Building Communities Free Enterprise Staff  | October 13, 2016

Newark’s Route to Economic Revival Runs Through Its Classrooms

Despite being the largest city in New Jersey and one of the busiest transportation hubs in the United States, Newark has experienced its share of social and economic turbulence over the last decade. Most recently, the 2008 recession sent unemployment soaring in some sections of the city.

However, those challengers haven’t deterred a city that’s determined to reclaim its reputation as a hotbed for business and entrepreneurial growth. Newark’s leaders know that their success driving that revival hinges in large part on how effectively the city supports the its next generation of business leaders — today’s students.

Newark is home to more than 50,000 college students enrolled in a variety of different institutions, including a business school, medical school, dental school, and law school associated with Rutgers University; Seton Hall Law School; and the New Jersey Institute of Technology. Many of the city’s recent economic development efforts have been targeted toward either high school or college students.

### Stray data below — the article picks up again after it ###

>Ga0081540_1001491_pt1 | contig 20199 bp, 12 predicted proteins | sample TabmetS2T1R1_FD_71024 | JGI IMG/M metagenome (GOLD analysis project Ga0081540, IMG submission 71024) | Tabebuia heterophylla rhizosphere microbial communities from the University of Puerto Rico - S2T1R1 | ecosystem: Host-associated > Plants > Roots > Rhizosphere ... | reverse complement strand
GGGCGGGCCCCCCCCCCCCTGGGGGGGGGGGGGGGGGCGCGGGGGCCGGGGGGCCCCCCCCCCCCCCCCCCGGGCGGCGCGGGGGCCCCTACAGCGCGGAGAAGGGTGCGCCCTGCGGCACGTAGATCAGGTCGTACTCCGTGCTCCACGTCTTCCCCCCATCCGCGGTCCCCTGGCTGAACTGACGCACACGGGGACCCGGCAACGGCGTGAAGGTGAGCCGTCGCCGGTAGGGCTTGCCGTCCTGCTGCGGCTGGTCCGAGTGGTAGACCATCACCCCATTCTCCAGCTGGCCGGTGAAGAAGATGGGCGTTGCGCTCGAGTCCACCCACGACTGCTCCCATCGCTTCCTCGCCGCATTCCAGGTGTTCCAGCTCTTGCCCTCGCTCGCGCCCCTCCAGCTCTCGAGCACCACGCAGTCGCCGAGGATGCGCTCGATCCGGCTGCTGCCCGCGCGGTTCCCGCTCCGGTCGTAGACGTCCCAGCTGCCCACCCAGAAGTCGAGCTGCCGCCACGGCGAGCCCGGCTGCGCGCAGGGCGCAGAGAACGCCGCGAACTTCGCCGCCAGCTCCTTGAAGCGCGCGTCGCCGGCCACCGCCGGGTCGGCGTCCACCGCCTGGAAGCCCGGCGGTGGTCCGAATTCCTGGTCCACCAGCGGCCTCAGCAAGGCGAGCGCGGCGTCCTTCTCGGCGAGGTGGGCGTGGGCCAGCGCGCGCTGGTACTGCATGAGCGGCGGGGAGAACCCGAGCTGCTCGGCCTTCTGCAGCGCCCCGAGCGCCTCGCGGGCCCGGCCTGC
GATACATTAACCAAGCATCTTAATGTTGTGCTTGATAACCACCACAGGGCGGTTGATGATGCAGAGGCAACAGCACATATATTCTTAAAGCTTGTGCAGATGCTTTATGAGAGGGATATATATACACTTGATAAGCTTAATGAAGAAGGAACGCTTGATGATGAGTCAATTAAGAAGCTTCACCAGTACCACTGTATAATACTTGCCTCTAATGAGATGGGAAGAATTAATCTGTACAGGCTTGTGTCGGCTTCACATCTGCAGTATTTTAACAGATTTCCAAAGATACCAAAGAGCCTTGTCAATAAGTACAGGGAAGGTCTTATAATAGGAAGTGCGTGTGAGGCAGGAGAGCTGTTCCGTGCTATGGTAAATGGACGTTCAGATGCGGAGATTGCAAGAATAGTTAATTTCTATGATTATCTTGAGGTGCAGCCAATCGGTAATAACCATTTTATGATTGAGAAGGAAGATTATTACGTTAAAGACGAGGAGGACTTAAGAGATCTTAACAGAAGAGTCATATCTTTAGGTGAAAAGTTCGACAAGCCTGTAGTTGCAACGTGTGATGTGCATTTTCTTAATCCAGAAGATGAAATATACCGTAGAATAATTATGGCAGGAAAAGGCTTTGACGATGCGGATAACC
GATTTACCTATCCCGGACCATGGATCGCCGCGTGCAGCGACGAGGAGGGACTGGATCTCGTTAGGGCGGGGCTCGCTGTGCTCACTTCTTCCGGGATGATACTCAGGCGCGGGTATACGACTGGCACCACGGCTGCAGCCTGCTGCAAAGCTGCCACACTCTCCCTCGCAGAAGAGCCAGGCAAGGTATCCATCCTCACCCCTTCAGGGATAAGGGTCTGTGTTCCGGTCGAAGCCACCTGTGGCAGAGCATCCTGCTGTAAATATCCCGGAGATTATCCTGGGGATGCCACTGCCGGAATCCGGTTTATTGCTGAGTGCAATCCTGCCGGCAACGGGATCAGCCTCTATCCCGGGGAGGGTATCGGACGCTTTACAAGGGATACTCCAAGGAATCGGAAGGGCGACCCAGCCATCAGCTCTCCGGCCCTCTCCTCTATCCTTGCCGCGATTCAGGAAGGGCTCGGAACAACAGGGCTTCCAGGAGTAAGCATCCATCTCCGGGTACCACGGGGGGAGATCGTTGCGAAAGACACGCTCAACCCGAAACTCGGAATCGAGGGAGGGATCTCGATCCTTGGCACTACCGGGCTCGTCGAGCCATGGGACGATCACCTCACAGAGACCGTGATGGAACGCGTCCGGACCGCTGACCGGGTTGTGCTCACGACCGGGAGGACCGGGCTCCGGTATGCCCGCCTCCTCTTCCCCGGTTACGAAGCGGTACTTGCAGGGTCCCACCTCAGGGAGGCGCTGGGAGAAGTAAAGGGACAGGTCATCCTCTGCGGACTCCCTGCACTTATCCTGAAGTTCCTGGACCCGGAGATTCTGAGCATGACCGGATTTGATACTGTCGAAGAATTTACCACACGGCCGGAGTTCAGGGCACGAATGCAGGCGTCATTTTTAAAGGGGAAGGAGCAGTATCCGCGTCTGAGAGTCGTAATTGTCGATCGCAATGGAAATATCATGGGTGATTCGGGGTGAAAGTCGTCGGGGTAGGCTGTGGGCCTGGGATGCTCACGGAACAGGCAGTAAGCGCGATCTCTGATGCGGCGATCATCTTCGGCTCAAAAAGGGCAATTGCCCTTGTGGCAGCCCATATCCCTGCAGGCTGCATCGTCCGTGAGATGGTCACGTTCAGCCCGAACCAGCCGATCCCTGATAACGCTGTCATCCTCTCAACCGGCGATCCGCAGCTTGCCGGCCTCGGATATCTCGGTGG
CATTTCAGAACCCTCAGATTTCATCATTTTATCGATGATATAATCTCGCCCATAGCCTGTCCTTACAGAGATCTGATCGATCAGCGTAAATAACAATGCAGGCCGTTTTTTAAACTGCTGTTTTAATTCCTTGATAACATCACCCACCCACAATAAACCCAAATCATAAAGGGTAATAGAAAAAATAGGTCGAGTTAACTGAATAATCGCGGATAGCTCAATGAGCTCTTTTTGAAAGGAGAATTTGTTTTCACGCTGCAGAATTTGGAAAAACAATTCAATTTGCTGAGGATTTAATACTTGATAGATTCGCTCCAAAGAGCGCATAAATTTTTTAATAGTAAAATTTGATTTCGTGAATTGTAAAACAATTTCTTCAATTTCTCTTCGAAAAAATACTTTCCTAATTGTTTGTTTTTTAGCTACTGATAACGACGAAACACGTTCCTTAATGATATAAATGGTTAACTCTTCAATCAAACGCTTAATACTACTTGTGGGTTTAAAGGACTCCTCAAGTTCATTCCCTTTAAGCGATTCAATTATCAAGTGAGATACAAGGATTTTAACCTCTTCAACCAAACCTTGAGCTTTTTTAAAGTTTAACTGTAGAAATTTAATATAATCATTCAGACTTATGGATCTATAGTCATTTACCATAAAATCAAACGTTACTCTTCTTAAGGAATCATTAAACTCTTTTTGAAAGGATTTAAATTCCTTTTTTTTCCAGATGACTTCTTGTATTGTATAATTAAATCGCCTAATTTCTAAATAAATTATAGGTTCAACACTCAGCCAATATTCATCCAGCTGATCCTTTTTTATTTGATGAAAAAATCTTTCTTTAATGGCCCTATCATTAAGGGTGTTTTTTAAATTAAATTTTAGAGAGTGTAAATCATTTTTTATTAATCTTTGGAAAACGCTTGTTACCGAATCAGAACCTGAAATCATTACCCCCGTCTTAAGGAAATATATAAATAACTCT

High School

With more than 42,500 students attending public school in Newark, the city has been working hard to create more opportunities for its younger, underserved residents through programs that help students envision a future that includes college and a well-paying job.

In 2010, Facebook founder and CEO Mark Zuckerberg saw the potential in Newark and decided to invest $100 million to improve the city’s public school system. Zuckerberg has touted the benefits the program has delivered to the city, including increasing graduation rates from 56 percent to 69 percent in the first five years.

Newark Mayor Ras Baraka, the son of the late New Jersey-born poet and equal rights activist Amiri Baraka, has advocated strenuously for better support and funding for the city’s public schooling system, which educates 60 percent of the city’s student population. Cognizant of the growth of charter schools in the city—and the increased allocation of funds to them—Baraka managed to draw in $27 million in additional state funding for the current school year, the first time in four years that the district saw an increase in aid.

Mayor Ras Baraka at the youth employment program in Newark.